A Blog Series Part I: A Public Relations Revolution and the Change at its Core—Big Data

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The Strategic Research Conference hosted by the Institute for Public Relations and PRIME Research on June 9th in New York City prompts this introductory installment of a four-part series on Big Data and its impact on public relations.  Click here to read Part II.

 

By Mark Weiner, CEO, PRIME Research – North America

Sarab Kochhar, PhD, IPR’s Director of Research

The Public Relations Big Data Revolution - InfographicPublic Relations as we’ve known it is undergoing remarkable change. In addition to the creativity, relationship-building and communications acumen with which PR is usually associated, data, statistical expertise and research-based insights have emerged as essential assets for planning, strategy development and evaluation. As an increasingly common element in on-going reputation programs, as well as short-term campaigns, research is an indispensable element in the profession’s most successful and highly recognized efforts.

Given the research-driven transformation currently underway, most communications professionals and the organizations for whom they work must assemble the tools and talent needed to manage programs for optimal performance.

In this introductory post, and throughout this blog series, we will draw from the recently released Irreversible: The Public Relations Big Data Revolution to discuss Big Data in many different ways, not only covering what it is, but also sources and purpose of Big Data, the relationship between Big Data and public relations, and how it can be used and applied within your organization.

So what exactly is Big Data?

Big Data is driven by advanced methods which harness technology to enable large volumes of data to enable more fully integrated decision-making. While many may perceive the value of Big Data to be the large quantity of information it provides, it is rather the potential insights which can be derived from the data that are invaluable. These insights are not provided by the data alone, but instead through critical thinking and interpretation of the data. When developed, processed and executed, these insights aid organizations in better understanding the attitudes, preferences and behaviors of their target markets.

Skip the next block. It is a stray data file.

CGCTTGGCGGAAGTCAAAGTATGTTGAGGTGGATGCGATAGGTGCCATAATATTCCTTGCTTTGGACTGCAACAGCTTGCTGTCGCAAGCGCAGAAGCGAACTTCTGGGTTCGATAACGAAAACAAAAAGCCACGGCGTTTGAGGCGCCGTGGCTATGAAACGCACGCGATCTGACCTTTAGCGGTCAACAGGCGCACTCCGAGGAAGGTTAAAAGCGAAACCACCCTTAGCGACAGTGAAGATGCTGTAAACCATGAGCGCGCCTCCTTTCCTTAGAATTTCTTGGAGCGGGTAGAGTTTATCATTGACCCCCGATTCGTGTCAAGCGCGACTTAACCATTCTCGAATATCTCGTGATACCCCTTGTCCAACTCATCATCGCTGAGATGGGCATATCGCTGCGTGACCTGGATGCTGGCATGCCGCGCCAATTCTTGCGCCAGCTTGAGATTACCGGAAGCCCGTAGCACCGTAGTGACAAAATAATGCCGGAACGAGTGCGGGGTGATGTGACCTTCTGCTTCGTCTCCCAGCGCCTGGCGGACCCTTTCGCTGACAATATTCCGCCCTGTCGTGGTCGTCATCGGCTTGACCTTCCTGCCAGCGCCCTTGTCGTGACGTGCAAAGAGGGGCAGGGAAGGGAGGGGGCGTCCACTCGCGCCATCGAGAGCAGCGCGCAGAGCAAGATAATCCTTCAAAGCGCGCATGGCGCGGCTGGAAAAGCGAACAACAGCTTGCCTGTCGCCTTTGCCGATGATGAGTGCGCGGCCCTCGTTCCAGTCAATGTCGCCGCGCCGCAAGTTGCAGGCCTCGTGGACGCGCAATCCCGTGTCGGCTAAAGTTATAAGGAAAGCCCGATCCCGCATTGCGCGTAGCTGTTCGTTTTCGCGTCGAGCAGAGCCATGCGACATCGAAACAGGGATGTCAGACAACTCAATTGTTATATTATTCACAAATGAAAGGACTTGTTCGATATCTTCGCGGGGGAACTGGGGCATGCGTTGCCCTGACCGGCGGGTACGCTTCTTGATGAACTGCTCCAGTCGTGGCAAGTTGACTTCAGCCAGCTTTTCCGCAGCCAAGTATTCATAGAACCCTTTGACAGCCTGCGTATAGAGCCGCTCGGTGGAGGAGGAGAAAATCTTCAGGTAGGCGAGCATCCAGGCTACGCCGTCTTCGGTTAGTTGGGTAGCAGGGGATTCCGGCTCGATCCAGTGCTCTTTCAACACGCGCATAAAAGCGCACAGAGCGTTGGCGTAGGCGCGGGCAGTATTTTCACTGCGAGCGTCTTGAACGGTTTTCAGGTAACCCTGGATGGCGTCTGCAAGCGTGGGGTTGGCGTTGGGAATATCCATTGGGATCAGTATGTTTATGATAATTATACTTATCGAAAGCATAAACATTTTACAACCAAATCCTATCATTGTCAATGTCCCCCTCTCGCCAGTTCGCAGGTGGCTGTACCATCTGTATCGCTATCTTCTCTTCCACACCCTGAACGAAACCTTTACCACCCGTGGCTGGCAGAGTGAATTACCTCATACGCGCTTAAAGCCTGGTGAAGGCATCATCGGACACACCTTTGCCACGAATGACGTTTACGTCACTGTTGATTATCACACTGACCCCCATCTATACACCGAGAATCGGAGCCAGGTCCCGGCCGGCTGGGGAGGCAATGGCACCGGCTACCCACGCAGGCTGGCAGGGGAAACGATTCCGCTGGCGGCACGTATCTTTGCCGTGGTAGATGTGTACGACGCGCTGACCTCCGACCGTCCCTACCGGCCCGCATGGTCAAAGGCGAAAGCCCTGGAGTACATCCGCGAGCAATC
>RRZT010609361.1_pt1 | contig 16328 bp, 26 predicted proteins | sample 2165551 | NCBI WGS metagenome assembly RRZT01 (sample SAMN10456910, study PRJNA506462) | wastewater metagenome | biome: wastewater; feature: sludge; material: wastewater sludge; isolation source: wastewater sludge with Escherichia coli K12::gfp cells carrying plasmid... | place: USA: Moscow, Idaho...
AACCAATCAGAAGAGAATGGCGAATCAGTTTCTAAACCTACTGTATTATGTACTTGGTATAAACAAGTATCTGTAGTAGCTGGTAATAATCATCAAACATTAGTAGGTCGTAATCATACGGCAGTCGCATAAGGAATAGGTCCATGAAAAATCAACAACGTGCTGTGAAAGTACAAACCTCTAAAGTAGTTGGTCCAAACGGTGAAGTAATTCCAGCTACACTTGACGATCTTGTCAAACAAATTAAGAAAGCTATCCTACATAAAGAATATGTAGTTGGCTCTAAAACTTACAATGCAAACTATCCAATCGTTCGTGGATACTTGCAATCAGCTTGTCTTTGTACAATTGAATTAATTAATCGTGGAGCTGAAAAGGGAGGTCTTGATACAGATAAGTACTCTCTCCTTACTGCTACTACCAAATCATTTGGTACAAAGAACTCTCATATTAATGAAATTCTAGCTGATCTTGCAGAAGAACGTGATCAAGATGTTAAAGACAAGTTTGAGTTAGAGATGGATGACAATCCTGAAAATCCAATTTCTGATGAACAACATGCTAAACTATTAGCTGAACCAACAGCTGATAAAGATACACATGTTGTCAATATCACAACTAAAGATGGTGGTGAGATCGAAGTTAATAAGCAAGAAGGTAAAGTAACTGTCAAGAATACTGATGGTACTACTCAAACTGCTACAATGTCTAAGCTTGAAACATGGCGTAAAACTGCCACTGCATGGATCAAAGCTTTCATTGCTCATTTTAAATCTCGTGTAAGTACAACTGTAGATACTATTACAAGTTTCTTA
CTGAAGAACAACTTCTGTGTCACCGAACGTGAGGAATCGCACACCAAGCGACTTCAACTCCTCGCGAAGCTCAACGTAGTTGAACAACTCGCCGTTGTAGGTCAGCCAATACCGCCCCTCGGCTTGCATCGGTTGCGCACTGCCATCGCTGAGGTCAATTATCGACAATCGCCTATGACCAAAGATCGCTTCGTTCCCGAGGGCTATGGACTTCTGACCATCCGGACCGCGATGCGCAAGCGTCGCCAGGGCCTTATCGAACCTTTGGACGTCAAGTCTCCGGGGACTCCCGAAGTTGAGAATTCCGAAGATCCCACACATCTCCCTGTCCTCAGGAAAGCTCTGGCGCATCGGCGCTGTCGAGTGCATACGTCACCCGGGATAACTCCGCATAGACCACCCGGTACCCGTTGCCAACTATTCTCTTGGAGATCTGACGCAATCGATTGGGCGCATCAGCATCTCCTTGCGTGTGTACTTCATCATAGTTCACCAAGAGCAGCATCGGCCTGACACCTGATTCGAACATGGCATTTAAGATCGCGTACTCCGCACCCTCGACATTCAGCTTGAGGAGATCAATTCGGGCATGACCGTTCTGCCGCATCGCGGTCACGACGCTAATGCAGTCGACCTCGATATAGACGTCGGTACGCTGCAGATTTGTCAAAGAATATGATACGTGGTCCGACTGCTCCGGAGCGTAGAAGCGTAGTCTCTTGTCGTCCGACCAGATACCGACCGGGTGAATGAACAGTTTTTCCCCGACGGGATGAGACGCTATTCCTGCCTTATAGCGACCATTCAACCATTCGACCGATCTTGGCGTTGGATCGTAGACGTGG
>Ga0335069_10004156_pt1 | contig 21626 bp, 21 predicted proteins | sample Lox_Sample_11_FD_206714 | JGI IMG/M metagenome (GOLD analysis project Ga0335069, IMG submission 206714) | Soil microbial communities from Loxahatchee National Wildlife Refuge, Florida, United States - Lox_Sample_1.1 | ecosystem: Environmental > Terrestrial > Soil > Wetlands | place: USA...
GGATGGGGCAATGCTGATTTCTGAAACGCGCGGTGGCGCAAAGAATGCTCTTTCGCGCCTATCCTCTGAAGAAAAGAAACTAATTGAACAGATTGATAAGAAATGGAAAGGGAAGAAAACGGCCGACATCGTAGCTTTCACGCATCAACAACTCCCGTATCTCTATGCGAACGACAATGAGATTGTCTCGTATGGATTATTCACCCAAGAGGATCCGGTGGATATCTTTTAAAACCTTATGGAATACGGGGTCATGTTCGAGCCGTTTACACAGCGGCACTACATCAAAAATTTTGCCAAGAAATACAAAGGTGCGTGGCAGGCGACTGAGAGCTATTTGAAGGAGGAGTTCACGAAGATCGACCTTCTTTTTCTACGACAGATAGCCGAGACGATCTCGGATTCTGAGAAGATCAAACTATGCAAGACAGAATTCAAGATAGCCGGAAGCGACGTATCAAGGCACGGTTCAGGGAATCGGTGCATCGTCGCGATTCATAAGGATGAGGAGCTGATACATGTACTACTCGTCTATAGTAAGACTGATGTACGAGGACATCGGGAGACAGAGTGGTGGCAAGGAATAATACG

Many challenges from Big Data are rooted within the way data are integrated. As we will explore later on in the series, there are different types of data: structured, semi-structured, and unstructured. Social and journalistic content are sources of external unstructured data. Within organizations the majority of data are unstructured—like emails, books, and documents—which can be the most costly and time consuming to reference. On the other end of the spectrum, structured data—like an excel spreadsheet—are much easier and quicker to analyze. Regardless of the cost and time consumption, organizations must find ways to efficiently and accurately understand the data to improve operations within the organization.

With the rise of Big Data, public relations practitioners must learn and continue to adapt to utilize the data and positively influence strategy and decision-making within the business. This development and understanding of Big Data can help organizations achieve objectives and create more efficient strategies and tactics for everyday operations—further proving the positive effects PR has within business operations while improving PR performance.

Big Data fosters growth within the public relations profession, allowing practitioners to go further than traditional communication initiatives by enabling better understanding of past performance and improved assessment of the current operating environment, one can set more concise objectives, develop better strategies, create and execute higher potential campaigns and evaluate performance for continuous improvement.

The data will not create meaning for itself

In the early stages of Big Data organizations placed importance on the amount of data collected, and as with any digital transformation priorities and assumptions change as knowledge grows. With time, the focus of Big Data shifted away from the volume of data collected to focus instead on the prospective value derived from the data itself.

Big Data is at the core of nearly every digital transformation, and the need to collect, strategize, analyze, and act upon its insights will continue to remain a top priority for organizations striving to achieve more fully integrated decision-making.

Visit us next week in the second part of our series to explore the different sources of Big Data.

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Irreversible: The Public Relations Big Data Revolution,” is a white paper primer by Mark Weiner of PRIME Research and Sarab Kochhar, PhD of the Institute for Public Relations which introduces essential information about Big Data and how it is redefining public relations profession.

Sarab Kochhar, PhD, is the Director of Research for the Institute for Public Relations, a nonprofit foundation dedicated to research in, on and for public relations.

Mark Weiner is the Chief Executive Officer of PRIME Research, an international research-based communications consultancy working with many of the world’s most admired companies and brands.

To learn more about research and public relations, the Strategic Research Conference sponsored by The Institute for Public Relations and PRIME Research will be held in New York on June 9.  To learn more and to register, click here.

PRIME June Conference

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